September 2016
Volume 57, Issue 12
Open Access
ARVO Annual Meeting Abstract  |   September 2016
Inflammation, MMP9 expression, and photoreceptor regeneration in the adult zebrafish retina
Author Affiliations & Notes
  • Nicholas Jeremy Silva
    Neuroscience, University of Michigan, Ann Arbor, Michigan, United States
    Ophthalmology & Visual Sciences, University of Michigan, Ann Arbor, Michigan, United States
  • Jingling Li
    Biological Science, University of Notre Dame, Notre Dame, Indiana, United States
  • David R Hyde
    Biological Science, University of Notre Dame, Notre Dame, Indiana, United States
  • Peter F Hitchcock
    Ophthalmology & Visual Sciences, University of Michigan, Ann Arbor, Michigan, United States
    Neuroscience, University of Michigan, Ann Arbor, Michigan, United States
  • Footnotes
    Commercial Relationships   Nicholas Silva, None; Jingling Li, None; David Hyde, None; Peter Hitchcock, None
  • Footnotes
    Support  T32- NIH Vision Research Training Program (VRTP)
Investigative Ophthalmology & Visual Science September 2016, Vol.57, 577. doi:
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    • Get Citation

      Nicholas Jeremy Silva, Jingling Li, David R Hyde, Peter F Hitchcock; Inflammation, MMP9 expression, and photoreceptor regeneration in the adult zebrafish retina. Invest. Ophthalmol. Vis. Sci. 2016;57(12):577.

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      © ARVO (1962-2015); The Authors (2016-present)

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Abstract

Purpose : Inflammation resulting from injury to the central nervous system (CNS) activates a multifaceted network of signaling molecules. Previously, inflammation was thought to be detrimental to CNS regeneration. However, recent studies suggest that inflammation is necessary to initiate neuronal repair and regeneration after injury. The purpose of this study was to use the adult zebrafish retina to (1) determine if inflammation regulates stem cell-based photoreceptor regeneration, and (2) investigate the expression of MMP9 as a component of the inflammatory response.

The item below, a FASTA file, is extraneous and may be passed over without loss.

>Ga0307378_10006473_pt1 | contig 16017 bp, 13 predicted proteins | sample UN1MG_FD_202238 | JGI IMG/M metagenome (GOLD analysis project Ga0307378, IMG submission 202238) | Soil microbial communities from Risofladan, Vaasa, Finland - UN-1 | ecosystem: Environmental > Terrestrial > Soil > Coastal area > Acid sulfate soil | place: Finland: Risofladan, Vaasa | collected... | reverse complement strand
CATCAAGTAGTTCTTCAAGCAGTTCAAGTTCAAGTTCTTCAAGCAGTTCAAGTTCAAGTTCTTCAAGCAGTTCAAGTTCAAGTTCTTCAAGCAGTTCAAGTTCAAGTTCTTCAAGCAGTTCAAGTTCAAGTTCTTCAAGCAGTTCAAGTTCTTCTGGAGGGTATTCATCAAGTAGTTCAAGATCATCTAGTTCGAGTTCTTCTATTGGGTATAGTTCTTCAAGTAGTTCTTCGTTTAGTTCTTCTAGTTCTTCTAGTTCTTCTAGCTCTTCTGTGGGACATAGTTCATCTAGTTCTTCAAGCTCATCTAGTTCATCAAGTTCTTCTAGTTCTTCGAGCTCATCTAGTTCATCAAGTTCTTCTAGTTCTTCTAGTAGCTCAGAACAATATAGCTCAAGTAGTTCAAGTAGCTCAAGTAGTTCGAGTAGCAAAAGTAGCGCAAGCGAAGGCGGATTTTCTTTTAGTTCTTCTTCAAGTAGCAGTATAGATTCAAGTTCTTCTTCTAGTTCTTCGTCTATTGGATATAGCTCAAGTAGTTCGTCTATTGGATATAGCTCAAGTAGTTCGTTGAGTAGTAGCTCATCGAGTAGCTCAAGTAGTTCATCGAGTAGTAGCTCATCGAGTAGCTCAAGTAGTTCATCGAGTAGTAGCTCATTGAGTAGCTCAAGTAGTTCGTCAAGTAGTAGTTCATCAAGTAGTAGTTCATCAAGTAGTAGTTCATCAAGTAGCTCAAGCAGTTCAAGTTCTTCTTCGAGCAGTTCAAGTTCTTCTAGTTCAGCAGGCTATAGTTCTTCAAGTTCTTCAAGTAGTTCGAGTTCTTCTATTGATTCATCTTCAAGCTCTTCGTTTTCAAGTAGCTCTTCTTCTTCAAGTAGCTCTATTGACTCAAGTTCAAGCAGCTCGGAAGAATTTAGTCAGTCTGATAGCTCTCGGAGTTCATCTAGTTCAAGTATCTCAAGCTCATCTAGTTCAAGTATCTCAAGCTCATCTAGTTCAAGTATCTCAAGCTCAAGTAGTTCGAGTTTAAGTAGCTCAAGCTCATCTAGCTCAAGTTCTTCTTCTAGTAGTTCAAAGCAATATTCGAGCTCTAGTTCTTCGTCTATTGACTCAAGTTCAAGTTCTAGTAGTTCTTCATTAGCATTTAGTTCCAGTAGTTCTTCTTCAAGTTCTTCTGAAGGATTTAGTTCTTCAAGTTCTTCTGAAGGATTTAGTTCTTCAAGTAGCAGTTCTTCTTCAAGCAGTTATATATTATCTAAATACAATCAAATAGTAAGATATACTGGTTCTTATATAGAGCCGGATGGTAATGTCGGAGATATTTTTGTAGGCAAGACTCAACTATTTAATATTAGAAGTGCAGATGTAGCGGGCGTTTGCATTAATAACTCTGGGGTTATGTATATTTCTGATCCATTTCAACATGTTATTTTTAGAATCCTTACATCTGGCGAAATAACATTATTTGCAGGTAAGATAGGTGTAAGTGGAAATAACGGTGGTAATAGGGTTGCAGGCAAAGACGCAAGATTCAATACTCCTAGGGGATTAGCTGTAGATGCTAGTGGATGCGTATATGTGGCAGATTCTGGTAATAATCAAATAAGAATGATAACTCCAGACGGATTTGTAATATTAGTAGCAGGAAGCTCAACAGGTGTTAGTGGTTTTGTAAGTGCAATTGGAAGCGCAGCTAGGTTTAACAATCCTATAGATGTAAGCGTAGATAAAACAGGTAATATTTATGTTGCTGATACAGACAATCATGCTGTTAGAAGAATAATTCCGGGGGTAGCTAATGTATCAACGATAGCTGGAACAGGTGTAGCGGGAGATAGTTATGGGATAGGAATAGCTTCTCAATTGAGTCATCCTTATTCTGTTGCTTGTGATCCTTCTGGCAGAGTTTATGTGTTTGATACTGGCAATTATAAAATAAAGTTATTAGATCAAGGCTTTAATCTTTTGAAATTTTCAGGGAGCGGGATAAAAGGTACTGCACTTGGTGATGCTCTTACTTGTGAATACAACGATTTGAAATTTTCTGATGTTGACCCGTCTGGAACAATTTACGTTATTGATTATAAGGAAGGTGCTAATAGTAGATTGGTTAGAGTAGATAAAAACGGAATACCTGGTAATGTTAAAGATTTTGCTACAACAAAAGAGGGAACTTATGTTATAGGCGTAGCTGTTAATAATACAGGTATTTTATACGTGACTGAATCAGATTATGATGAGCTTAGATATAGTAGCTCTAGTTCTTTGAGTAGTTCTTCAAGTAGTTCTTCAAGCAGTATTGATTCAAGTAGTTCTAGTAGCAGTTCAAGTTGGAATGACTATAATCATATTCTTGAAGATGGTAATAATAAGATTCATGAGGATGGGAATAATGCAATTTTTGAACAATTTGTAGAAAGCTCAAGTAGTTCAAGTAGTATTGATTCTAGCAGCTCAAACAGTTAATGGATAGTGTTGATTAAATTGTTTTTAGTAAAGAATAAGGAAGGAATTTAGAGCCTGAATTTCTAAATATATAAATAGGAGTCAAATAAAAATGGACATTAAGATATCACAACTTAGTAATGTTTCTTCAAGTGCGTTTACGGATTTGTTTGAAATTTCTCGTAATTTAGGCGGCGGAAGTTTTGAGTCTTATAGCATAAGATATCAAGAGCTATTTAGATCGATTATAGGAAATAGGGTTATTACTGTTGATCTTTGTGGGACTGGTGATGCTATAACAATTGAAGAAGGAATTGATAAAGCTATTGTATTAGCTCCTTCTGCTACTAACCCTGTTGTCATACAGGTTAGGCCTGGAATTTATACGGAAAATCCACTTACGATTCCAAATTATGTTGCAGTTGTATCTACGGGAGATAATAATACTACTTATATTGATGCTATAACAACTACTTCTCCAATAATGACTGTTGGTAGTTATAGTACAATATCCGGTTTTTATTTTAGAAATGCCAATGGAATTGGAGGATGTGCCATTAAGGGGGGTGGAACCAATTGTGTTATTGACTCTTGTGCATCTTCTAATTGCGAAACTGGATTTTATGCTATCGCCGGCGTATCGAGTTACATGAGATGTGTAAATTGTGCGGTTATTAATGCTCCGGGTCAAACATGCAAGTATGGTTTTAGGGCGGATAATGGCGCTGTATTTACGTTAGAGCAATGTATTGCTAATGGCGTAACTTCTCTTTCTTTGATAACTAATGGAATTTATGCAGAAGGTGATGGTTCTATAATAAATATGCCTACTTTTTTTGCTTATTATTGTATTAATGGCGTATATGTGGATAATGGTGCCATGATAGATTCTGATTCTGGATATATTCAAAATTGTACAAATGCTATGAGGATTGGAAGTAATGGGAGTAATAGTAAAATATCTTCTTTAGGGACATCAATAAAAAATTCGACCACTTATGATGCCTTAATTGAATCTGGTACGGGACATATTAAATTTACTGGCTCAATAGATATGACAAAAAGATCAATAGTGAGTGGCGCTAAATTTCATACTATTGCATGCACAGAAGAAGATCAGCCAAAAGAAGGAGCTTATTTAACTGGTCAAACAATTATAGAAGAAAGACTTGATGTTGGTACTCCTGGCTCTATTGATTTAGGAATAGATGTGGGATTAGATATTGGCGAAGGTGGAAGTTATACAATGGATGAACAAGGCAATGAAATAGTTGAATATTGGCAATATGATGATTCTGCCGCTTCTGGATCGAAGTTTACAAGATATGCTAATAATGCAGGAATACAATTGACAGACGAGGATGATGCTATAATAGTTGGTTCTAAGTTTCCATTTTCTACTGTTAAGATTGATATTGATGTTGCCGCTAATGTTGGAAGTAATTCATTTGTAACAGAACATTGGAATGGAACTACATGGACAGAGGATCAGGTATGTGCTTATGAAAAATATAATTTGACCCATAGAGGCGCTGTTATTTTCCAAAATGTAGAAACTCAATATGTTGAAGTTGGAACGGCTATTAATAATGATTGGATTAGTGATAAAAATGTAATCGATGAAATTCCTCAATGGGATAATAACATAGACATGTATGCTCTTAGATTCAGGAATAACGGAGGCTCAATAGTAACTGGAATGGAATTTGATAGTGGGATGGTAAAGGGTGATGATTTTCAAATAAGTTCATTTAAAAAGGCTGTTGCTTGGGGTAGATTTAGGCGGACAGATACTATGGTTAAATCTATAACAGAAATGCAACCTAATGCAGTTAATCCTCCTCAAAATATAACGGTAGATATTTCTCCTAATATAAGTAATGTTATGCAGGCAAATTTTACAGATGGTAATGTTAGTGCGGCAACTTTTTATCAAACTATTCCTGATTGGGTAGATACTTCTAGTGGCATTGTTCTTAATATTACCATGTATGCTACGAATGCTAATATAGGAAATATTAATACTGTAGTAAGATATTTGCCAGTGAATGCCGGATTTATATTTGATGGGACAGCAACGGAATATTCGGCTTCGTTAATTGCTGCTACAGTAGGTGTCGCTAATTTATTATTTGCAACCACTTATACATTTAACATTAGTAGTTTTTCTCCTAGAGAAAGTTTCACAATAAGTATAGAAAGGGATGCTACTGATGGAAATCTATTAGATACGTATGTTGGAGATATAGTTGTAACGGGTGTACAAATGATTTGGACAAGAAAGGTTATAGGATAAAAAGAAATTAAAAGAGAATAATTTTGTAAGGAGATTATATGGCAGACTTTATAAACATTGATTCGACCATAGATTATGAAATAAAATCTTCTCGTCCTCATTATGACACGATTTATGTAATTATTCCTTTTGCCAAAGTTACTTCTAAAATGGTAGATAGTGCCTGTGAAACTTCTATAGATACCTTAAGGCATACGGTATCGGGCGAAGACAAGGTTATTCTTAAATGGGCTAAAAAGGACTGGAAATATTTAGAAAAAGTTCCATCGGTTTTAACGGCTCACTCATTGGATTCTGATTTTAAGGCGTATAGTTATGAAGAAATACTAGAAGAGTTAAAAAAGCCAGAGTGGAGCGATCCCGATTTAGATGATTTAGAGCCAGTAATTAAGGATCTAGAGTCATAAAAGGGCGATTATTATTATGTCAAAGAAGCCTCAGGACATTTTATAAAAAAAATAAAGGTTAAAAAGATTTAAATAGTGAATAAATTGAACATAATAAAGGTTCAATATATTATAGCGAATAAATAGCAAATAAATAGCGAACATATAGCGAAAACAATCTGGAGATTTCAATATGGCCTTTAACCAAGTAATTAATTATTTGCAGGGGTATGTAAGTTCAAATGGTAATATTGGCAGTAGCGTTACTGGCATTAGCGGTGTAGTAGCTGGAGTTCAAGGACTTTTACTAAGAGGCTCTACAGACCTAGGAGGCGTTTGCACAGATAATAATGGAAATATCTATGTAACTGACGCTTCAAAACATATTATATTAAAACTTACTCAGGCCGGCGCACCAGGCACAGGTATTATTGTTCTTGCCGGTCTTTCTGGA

Methods : Fish were treated with dexamethasone (DEX) to suppress the immune response prior to the onset of a photolytic lesion and sacrificed at 3 or 7 days post lesion (dpl). 24 hrs prior to sacrifice, mitotic cells were labeled with BrdU. Eyecups and retinal RNA were collected for immunochemistry and qPCR analysis, respectively. BrdU+ cells were counted at 3 dpl, and photoreceptor regeneration was evaluated by qPCR at 7 dpl. In addition, the expression of mmp9 was evaluated by in situ hybridization and qPCR in animals that were subjected to a photolytic lesion and sacrificed at 16, 24, 48, and 72 hpl. To mimic inflammation, we intravitreally injected TNF-α and measured mmp9 expression by qPCR.

Results : Gene expression analysis of the inflammatory molecules, tnf-α, tnf-β, IL-1β, Clcf1, and mmp9 were used to validate the immunosuppression. Relative to controls, the expression of all genes, except tnf-α, decreased following DEX treatment. Additionally, compared to controls, immunosuppression reduced the number of injury-induced BrdU+ progenitors by nearly half. Immunosuppression also diminished rod photoreceptor regeneration. At 7 dpl, rhodopsin expression was significantly decreased, whereas the expression of pde6c (cones) matched controls. At 16 and 24 hpl, photoreceptor injury and death significantly upregulated mmp9, which was expressed in mitotic Müller glia and photoreceptor progenitors. Interestingly, in uninjured retinas, intravitreal injections of the pro-inflammatory cytokine, TNF-α, dramatically induced mmp9 expression.

Conclusions : Our results demonstrate that inflammation following photoreceptor injury and death regulates proliferation of stem and progenitor cells and governs the regeneration of rod photoreceptors. Our data also shows that MMP9 is a component of TNF-α signaling from dying photoreceptors to Müller glia.

This is an abstract that was submitted for the 2016 ARVO Annual Meeting, held in Seattle, Wash., May 1-5, 2016.

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